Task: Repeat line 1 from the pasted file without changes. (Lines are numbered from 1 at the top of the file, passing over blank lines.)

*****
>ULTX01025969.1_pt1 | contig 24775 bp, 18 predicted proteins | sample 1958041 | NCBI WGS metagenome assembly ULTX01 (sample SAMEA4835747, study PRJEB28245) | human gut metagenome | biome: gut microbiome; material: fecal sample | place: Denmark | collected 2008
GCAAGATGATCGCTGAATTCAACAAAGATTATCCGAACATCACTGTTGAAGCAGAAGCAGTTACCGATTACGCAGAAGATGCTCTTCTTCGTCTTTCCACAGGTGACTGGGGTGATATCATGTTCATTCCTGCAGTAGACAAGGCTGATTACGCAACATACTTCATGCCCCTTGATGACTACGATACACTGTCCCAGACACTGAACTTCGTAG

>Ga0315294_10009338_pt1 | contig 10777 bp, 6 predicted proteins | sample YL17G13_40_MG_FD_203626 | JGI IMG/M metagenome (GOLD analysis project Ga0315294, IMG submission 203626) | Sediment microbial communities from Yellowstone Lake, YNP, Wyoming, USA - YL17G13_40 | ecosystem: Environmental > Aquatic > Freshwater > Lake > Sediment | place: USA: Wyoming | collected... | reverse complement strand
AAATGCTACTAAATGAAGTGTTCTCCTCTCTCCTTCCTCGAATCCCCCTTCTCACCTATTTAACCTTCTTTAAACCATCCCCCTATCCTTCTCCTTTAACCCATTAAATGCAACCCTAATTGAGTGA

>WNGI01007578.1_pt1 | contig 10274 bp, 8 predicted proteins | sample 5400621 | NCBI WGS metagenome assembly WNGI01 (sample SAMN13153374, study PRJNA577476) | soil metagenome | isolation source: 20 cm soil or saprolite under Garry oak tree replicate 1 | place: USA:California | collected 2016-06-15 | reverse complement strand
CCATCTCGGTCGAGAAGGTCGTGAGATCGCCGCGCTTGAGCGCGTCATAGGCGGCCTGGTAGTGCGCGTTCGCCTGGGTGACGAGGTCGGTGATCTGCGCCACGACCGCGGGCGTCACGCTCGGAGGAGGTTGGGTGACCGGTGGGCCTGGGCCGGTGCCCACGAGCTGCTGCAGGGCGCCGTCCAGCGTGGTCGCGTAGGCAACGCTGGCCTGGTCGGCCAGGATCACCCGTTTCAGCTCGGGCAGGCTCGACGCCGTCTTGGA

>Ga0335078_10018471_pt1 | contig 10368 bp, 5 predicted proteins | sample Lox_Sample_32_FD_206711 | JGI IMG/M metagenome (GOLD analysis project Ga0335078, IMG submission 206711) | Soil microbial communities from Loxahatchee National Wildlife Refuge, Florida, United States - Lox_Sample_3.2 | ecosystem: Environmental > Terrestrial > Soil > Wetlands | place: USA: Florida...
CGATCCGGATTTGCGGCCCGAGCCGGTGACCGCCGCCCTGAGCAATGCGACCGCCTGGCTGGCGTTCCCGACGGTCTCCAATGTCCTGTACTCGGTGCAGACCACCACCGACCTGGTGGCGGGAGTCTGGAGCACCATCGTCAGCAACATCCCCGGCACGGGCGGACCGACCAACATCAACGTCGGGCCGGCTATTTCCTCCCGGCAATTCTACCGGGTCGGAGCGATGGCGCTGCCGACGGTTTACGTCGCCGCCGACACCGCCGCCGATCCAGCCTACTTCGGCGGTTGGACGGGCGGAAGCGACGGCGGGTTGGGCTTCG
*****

>ULTX01025969.1_pt1 | contig 24775 bp, 18 predicted proteins | sample 1958041 | NCBI WGS metagenome assembly ULTX01 (sample SAMEA4835747, study PRJEB28245) | human gut metagenome | biome: gut microbiome; material: fecal sample | place: Denmark | collected 2008